Electron launch
A Rocket Lab Electron rocket lifts off July 29 on its return-to-flight mission. Rocket Lab will perform three Electron launches from late August through September, each carrying two BlackSky satellites. Credit: Rocket Lab

SANTA FE, N.M. — Shareholders of a special-purpose acquisition company (SPAC) voted Aug. 20 to merge with Rocket Lab, giving the small launch vehicle and spacecraft developer an infusion of cash.

Vector Acquisition Corporation announced that its shareholders approved a series of motions at its annual general meeting to merge the SPAC with Rocket Lab. The approval means that the merger of Vector with Rocket Lab will close Aug. 25, at which point Rocket Lab will become a publicly traded company on the Nasdaq under the ticker symbol RKLB.

Less than 3% of shareholders elected to redeem their shares, resulting in a payout of nearly $9.7 million. Rocket Lab will receive approximately $777 million, before transaction expenses, from the SPAC and a current private investment in public equity (PIPE) round.

“This significant milestone accelerates our ability to unlock the full potential of space through our launch and spacecraft platforms,” Peter Beck, chief executive of Rocket Lab, said in a statement. “With the support of public shareholders, I’m excited to build on our established track record of mission success as we continue to transform the way we use and access space.”

Rocket Lab announced the proposed merger with Vector March 1, at the same time as announcing its intent to develop a medium-class launch vehicle called Neutron. The funding from the deal is intended to help support development of Neutron.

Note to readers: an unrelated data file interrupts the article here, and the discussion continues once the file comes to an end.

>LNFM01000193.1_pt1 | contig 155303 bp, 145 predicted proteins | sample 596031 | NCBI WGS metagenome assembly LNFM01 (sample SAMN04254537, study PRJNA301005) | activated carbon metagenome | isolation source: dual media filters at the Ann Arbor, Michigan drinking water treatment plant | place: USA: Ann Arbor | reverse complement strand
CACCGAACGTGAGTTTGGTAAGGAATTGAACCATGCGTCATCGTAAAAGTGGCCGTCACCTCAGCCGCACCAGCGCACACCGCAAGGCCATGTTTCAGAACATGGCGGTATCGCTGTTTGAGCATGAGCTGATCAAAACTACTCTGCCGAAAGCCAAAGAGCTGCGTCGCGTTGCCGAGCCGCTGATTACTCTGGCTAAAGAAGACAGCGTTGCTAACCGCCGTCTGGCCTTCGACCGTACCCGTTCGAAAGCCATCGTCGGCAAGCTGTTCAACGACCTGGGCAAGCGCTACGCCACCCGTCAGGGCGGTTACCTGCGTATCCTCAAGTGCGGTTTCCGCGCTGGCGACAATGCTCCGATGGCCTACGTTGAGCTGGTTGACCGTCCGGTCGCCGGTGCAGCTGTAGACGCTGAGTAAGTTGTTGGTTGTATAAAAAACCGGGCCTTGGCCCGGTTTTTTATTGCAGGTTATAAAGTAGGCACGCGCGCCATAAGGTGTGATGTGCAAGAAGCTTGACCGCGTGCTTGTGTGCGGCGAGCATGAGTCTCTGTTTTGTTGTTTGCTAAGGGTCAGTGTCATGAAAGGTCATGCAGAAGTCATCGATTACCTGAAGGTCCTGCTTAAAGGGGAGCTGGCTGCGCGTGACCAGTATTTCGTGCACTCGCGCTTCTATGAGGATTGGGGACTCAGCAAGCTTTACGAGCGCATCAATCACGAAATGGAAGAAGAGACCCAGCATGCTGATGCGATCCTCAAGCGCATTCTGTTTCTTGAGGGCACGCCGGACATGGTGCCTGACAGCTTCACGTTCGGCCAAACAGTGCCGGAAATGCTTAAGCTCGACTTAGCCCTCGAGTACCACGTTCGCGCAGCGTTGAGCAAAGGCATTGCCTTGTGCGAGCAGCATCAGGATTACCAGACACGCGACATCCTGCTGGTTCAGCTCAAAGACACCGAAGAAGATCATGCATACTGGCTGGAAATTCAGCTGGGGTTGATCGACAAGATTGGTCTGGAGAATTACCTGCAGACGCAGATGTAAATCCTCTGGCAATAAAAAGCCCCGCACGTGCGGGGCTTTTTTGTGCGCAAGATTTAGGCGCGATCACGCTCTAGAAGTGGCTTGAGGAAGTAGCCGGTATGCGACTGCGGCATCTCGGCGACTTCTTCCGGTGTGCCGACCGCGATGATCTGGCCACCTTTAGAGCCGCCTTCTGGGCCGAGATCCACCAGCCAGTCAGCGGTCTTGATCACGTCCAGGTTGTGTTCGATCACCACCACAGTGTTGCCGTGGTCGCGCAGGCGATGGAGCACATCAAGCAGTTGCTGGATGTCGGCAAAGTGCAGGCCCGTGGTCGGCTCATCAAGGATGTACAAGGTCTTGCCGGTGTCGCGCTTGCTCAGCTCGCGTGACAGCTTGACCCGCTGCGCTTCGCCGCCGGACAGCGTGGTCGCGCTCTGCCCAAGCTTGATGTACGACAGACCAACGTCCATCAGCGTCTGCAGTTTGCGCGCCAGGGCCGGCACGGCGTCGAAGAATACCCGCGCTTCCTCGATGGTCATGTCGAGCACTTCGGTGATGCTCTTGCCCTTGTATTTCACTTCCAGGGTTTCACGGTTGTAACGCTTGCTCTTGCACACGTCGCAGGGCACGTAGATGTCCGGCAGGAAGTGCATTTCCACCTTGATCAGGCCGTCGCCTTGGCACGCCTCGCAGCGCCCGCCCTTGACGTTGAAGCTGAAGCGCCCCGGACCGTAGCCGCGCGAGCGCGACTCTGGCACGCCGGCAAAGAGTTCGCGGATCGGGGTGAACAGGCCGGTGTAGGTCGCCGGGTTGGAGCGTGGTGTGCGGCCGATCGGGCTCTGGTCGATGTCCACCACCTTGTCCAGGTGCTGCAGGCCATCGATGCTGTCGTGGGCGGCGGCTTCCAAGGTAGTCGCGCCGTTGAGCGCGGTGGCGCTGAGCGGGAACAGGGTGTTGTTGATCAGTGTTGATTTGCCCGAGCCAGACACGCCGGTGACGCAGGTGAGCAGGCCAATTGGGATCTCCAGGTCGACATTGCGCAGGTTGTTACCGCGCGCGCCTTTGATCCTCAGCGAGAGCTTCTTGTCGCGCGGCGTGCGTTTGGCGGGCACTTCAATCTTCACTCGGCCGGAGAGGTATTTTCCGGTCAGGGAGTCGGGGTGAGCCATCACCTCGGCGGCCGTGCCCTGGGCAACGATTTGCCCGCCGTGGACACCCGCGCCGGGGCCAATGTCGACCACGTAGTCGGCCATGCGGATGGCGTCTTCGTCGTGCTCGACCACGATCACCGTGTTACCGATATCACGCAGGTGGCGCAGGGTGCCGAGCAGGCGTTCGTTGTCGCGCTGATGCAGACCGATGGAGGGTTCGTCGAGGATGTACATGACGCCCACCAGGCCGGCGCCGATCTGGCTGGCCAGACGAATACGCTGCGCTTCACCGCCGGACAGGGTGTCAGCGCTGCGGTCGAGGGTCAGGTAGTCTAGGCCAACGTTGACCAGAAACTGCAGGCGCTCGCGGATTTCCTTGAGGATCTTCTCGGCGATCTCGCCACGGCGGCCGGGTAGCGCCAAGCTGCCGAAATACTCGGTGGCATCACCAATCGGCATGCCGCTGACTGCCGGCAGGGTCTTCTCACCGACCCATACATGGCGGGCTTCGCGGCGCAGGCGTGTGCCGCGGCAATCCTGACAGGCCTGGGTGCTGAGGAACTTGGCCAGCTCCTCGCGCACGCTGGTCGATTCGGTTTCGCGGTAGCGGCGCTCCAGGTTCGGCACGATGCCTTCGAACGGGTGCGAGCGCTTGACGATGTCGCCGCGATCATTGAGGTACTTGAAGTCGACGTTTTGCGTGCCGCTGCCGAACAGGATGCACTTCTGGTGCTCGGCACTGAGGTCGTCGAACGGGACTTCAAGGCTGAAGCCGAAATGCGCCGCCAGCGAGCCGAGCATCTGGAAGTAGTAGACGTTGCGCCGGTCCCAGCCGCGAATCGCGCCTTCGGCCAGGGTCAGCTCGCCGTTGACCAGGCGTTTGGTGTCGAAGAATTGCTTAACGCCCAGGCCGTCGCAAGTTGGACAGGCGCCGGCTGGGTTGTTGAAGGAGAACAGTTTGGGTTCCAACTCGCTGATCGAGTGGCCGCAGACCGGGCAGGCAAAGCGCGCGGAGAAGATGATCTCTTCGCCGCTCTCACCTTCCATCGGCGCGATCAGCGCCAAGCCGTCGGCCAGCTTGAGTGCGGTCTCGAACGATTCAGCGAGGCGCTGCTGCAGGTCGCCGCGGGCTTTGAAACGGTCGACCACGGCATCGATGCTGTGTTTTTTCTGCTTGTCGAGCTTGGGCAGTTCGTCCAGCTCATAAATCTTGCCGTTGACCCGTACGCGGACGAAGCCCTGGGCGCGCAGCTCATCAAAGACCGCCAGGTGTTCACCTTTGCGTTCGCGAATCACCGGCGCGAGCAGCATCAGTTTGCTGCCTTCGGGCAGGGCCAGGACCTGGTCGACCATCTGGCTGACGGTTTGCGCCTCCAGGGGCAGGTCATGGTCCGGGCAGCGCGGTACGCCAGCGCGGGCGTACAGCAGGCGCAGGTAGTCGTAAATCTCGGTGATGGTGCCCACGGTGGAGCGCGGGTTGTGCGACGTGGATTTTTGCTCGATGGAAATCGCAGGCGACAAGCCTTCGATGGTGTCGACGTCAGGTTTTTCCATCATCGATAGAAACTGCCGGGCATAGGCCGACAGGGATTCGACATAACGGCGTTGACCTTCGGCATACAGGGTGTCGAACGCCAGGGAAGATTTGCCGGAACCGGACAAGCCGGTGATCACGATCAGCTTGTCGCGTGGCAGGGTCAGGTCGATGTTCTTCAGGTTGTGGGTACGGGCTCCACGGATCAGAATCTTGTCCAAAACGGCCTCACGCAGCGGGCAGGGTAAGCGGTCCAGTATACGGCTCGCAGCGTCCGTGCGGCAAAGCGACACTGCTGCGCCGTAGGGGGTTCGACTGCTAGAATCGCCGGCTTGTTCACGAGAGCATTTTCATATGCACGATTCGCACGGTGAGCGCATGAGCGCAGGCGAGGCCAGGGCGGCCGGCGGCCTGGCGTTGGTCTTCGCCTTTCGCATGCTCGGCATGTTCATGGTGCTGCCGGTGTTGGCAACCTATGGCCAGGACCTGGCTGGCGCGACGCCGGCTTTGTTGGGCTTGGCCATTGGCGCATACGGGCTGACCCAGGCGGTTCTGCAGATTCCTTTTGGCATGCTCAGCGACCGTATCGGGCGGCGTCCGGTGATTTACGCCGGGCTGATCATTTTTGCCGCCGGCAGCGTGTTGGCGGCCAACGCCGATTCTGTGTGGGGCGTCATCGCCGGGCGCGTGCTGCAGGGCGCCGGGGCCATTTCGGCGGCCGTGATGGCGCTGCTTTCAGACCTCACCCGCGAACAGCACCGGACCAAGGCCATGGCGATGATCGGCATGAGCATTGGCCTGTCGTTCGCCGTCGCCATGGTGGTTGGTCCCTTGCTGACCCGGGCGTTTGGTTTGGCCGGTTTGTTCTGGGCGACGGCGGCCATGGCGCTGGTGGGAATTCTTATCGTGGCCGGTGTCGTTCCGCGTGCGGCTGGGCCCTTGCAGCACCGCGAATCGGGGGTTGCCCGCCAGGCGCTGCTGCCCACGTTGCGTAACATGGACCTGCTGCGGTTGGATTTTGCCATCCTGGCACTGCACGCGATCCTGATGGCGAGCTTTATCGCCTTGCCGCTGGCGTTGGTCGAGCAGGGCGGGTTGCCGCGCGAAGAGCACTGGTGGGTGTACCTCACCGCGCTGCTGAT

The funding will also support the company’s operations of its Electron rocket and Photon satellite bus. The company reported a net loss of $55 million in 2020, according to documents filed with the Securities and Exchange Commission, and a net loss of $15.9 million in the first quarter of 2021.

In an investor presentation released in March, Rocket Lab projected sharply increasing revenues from its launch and spacecraft businesses, with the company achieving positive adjusted earnings before interest, taxes, depreciation and amortization (EBITDA) in 2023 and positive unlevered free cash flow, which takes into account capital expenses, in 2024.

Rocket Lab will become the third space company to close a SPAC deal this month. In-space transportation company Momentus completed its SPAC merger and started trading on the Nasdaq Aug. 13, while cubesat constellation operator Spire completed its merger and started trading on the New York Stock Exchange Aug. 17. Both companies have seen their share prices fall somewhat in the days after the mergers closed.

Two other space companies, space components and manufacturing company Redwire and geospatial intelligence company BlackSky, have shareholder votes for their SPAC mergers scheduled for early September.

Jeff Foust writes about space policy, commercial space, and related topics for SpaceNews. He earned a Ph.D. in planetary sciences from the Massachusetts Institute of Technology and a bachelor’s degree with honors in geophysics and planetary science...